The Beckett is a masterpiece of editing, a feat of scholarship, and utterly fascinating. I devoured half of the big book in only a few days (then stopped, ready to go again on the second half very soon). Gabriel Josipovici reviewed it, so I have nothing else to say.

Partly because of my "Murder, Madness, Mayhem" class, I happened to read some Robert Aickman stories and became obsessed. I had last read Aickman when I was about 17 or so, and I had hated his stories. I thought they were the most boring, pointless things ever written by any human being ever, ever, ever. Ahhh, youth! "The Hospice" and "The Stains" are now stories I am simply in awe of. I quickly hunted up the only two relatively affordable Aickman collections available on the used book market: Cold Hand in Mine and Painted Devils. They are full of exactly what Aickman says they are full of: strange stories. Beautifully, alarmingly strange stories.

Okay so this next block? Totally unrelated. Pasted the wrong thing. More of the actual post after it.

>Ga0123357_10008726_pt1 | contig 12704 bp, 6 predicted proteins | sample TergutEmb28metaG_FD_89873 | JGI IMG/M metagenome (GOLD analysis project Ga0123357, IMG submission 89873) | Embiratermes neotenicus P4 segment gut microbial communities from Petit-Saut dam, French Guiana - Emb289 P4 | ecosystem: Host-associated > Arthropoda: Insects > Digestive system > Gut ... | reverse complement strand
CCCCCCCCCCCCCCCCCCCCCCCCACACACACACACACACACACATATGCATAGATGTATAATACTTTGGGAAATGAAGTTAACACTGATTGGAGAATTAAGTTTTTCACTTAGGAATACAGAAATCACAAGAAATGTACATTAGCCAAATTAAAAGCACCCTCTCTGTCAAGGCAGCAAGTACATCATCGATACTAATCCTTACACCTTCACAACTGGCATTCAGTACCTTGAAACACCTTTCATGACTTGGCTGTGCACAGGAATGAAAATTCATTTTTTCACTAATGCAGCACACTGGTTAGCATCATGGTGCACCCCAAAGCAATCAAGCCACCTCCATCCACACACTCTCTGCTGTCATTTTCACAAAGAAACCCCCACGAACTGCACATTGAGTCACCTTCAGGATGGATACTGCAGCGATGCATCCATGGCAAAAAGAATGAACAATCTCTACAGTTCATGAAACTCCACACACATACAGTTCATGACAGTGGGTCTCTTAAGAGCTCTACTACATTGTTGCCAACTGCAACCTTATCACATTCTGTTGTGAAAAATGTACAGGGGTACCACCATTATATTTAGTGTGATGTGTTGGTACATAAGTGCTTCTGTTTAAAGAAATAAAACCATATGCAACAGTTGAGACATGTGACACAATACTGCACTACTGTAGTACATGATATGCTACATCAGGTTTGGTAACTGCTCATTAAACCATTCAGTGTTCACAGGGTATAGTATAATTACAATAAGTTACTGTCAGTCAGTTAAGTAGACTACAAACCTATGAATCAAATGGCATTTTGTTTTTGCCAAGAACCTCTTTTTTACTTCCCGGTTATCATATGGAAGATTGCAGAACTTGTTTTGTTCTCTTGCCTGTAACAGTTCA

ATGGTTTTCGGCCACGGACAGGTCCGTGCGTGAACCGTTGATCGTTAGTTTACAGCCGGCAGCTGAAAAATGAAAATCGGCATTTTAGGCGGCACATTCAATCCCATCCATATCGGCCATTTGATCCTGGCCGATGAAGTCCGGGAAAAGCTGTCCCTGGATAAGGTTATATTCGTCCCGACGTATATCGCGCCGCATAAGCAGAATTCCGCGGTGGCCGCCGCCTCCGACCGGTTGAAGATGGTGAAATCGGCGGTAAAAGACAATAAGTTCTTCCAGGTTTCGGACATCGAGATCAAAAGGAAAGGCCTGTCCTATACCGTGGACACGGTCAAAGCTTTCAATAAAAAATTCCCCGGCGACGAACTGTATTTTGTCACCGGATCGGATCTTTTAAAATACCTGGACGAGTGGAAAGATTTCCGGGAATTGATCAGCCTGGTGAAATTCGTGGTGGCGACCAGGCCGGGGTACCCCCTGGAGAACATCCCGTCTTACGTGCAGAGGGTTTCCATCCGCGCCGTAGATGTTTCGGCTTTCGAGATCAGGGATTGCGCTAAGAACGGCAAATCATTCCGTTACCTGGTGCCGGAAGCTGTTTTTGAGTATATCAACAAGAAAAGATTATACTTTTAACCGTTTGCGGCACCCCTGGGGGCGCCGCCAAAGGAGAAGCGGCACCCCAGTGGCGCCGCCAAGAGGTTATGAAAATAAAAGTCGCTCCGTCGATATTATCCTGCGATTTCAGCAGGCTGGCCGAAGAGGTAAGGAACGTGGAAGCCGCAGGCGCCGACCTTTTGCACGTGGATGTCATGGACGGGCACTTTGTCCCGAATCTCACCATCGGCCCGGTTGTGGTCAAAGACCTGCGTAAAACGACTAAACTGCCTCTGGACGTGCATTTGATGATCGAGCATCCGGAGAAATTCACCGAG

Someone should publish an affordable paperback of Aickman's selected (or, be still my heart, collected!) stories. Tartarus Press published a two-volume collected stories, but it's going for at least $700 these days, and though I love Aickman, I can't spend $700 on him. Thus, I implore the publishing world to relieve my yearning and reprint a collection or two or eight of Aickman's stories in inexpensive editions! Someone? Anyone? Please? NYRB Books, I'm looking at you right now.....